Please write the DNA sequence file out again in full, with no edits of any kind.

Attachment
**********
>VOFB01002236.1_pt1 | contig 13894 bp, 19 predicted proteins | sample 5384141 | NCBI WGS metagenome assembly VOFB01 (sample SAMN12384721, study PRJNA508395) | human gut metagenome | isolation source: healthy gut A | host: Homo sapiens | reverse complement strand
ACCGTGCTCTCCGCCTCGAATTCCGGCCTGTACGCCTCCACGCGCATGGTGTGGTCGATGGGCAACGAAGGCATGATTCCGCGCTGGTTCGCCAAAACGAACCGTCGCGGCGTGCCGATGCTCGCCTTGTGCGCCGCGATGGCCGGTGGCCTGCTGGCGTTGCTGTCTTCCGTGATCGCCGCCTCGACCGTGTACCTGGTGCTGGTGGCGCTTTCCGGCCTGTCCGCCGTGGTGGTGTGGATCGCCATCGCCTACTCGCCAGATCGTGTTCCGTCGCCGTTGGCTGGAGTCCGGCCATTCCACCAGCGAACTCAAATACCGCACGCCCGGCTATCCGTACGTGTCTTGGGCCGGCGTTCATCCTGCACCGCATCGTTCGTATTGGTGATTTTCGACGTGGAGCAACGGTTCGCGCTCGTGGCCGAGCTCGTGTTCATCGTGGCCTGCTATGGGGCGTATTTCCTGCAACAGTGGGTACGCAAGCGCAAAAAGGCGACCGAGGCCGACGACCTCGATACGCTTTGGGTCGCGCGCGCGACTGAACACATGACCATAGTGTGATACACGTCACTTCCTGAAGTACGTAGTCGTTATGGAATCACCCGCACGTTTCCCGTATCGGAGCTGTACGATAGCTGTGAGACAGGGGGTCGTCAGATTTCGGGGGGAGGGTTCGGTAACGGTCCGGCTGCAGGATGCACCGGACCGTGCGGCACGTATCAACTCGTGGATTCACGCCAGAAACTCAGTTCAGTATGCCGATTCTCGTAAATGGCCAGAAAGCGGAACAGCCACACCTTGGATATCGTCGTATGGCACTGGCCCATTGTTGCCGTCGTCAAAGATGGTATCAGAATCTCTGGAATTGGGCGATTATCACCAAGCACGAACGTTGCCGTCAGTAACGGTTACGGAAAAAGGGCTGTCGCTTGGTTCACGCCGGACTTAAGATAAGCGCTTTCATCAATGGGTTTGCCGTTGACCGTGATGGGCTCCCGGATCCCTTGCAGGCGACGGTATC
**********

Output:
>VOFB01002236.1_pt1 | contig 13894 bp, 19 predicted proteins | sample 5384141 | NCBI WGS metagenome assembly VOFB01 (sample SAMN12384721, study PRJNA508395) | human gut metagenome | isolation source: healthy gut A | host: Homo sapiens | reverse complement strand
ACCGTGCTCTCCGCCTCGAATTCCGGCCTGTACGCCTCCACGCGCATGGTGTGGTCGATGGGCAACGAAGGCATGATTCCGCGCTGGTTCGCCAAAACGAACCGTCGCGGCGTGCCGATGCTCGCCTTGTGCGCCGCGATGGCCGGTGGCCTGCTGGCGTTGCTGTCTTCCGTGATCGCCGCCTCGACCGTGTACCTGGTGCTGGTGGCGCTTTCCGGCCTGTCCGCCGTGGTGGTGTGGATCGCCATCGCCTACTCGCCAGATCGTGTTCCGTCGCCGTTGGCTGGAGTCCGGCCATTCCACCAGCGAACTCAAATACCGCACGCCCGGCTATCCGTACGTGTCTTGGGCCGGCGTTCATCCTGCACCGCATCGTTCGTATTGGTGATTTTCGACGTGGAGCAACGGTTCGCGCTCGTGGCCGAGCTCGTGTTCATCGTGGCCTGCTATGGGGCGTATTTCCTGCAACAGTGGGTACGCAAGCGCAAAAAGGCGACCGAGGCCGACGACCTCGATACGCTTTGGGTCGCGCGCGCGACTGAACACATGACCATAGTGTGATACACGTCACTTCCTGAAGTACGTAGTCGTTATGGAATCACCCGCACGTTTCCCGTATCGGAGCTGTACGATAGCTGTGAGACAGGGGGTCGTCAGATTTCGGGGGGAGGGTTCGGTAACGGTCCGGCTGCAGGATGCACCGGACCGTGCGGCACGTATCAACTCGTGGATTCACGCCAGAAACTCAGTTCAGTATGCCGATTCTCGTAAATGGCCAGAAAGCGGAACAGCCACACCTTGGATATCGTCGTATGGCACTGGCCCATTGTTGCCGTCGTCAAAGATGGTATCAGAATCTCTGGAATTGGGCGATTATCACCAAGCACGAACGTTGCCGTCAGTAACGGTTACGGAAAAAGGGCTGTCGCTTGGTTCACGCCGGACTTAAGATAAGCGCTTTCATCAATGGGTTTGCCGTTGACCGTGATGGGCTCCCGGATCCCTTGCAGGCGACGGTATC